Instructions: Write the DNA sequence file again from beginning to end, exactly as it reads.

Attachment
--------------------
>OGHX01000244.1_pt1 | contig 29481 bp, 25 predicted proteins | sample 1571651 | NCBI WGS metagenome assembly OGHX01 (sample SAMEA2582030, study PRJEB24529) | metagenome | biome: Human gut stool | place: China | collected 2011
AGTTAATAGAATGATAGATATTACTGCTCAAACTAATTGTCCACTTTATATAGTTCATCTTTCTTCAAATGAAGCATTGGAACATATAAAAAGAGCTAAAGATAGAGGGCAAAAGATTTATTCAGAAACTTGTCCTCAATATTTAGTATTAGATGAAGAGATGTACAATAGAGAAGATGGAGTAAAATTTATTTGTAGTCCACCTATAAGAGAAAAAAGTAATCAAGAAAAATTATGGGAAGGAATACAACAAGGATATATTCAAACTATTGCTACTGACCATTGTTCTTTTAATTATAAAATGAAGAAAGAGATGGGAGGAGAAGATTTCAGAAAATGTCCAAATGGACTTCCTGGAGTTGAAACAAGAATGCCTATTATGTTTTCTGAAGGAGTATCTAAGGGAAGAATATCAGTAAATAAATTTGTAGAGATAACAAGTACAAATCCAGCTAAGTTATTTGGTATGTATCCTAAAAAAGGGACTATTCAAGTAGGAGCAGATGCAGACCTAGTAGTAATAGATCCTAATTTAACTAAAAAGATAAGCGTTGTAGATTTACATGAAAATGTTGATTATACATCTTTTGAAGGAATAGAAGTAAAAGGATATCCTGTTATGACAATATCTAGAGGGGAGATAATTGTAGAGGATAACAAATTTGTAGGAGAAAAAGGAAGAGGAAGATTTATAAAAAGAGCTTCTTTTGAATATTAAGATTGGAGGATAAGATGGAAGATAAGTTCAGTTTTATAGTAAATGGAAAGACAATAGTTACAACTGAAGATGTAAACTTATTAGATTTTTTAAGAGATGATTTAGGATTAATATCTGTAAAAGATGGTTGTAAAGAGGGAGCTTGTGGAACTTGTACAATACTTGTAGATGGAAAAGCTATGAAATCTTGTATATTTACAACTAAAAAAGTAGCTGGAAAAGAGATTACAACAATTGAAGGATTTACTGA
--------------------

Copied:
>OGHX01000244.1_pt1 | contig 29481 bp, 25 predicted proteins | sample 1571651 | NCBI WGS metagenome assembly OGHX01 (sample SAMEA2582030, study PRJEB24529) | metagenome | biome: Human gut stool | place: China | collected 2011
AGTTAATAGAATGATAGATATTACTGCTCAAACTAATTGTCCACTTTATATAGTTCATCTTTCTTCAAATGAAGCATTGGAACATATAAAAAGAGCTAAAGATAGAGGGCAAAAGATTTATTCAGAAACTTGTCCTCAATATTTAGTATTAGATGAAGAGATGTACAATAGAGAAGATGGAGTAAAATTTATTTGTAGTCCACCTATAAGAGAAAAAAGTAATCAAGAAAAATTATGGGAAGGAATACAACAAGGATATATTCAAACTATTGCTACTGACCATTGTTCTTTTAATTATAAAATGAAGAAAGAGATGGGAGGAGAAGATTTCAGAAAATGTCCAAATGGACTTCCTGGAGTTGAAACAAGAATGCCTATTATGTTTTCTGAAGGAGTATCTAAGGGAAGAATATCAGTAAATAAATTTGTAGAGATAACAAGTACAAATCCAGCTAAGTTATTTGGTATGTATCCTAAAAAAGGGACTATTCAAGTAGGAGCAGATGCAGACCTAGTAGTAATAGATCCTAATTTAACTAAAAAGATAAGCGTTGTAGATTTACATGAAAATGTTGATTATACATCTTTTGAAGGAATAGAAGTAAAAGGATATCCTGTTATGACAATATCTAGAGGGGAGATAATTGTAGAGGATAACAAATTTGTAGGAGAAAAAGGAAGAGGAAGATTTATAAAAAGAGCTTCTTTTGAATATTAAGATTGGAGGATAAGATGGAAGATAAGTTCAGTTTTATAGTAAATGGAAAGACAATAGTTACAACTGAAGATGTAAACTTATTAGATTTTTTAAGAGATGATTTAGGATTAATATCTGTAAAAGATGGTTGTAAAGAGGGAGCTTGTGGAACTTGTACAATACTTGTAGATGGAAAAGCTATGAAATCTTGTATATTTACAACTAAAAAAGTAGCTGGAAAAGAGATTACAACAATTGAAGGATTTACTGA